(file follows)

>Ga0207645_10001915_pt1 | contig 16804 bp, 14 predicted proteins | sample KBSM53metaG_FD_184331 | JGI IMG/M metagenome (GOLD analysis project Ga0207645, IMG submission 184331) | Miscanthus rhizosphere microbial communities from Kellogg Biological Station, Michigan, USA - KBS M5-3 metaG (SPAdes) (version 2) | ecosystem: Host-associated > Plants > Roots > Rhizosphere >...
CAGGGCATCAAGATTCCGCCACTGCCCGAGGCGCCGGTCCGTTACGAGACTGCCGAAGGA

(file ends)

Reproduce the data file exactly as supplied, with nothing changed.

>Ga0207645_10001915_pt1 | contig 16804 bp, 14 predicted proteins | sample KBSM53metaG_FD_184331 | JGI IMG/M metagenome (GOLD analysis project Ga0207645, IMG submission 184331) | Miscanthus rhizosphere microbial communities from Kellogg Biological Station, Michigan, USA - KBS M5-3 metaG (SPAdes) (version 2) | ecosystem: Host-associated > Plants > Roots > Rhizosphere >...
CAGGGCATCAAGATTCCGCCACTGCCCGAGGCGCCGGTCCGTTACGAGACTGCCGAAGGA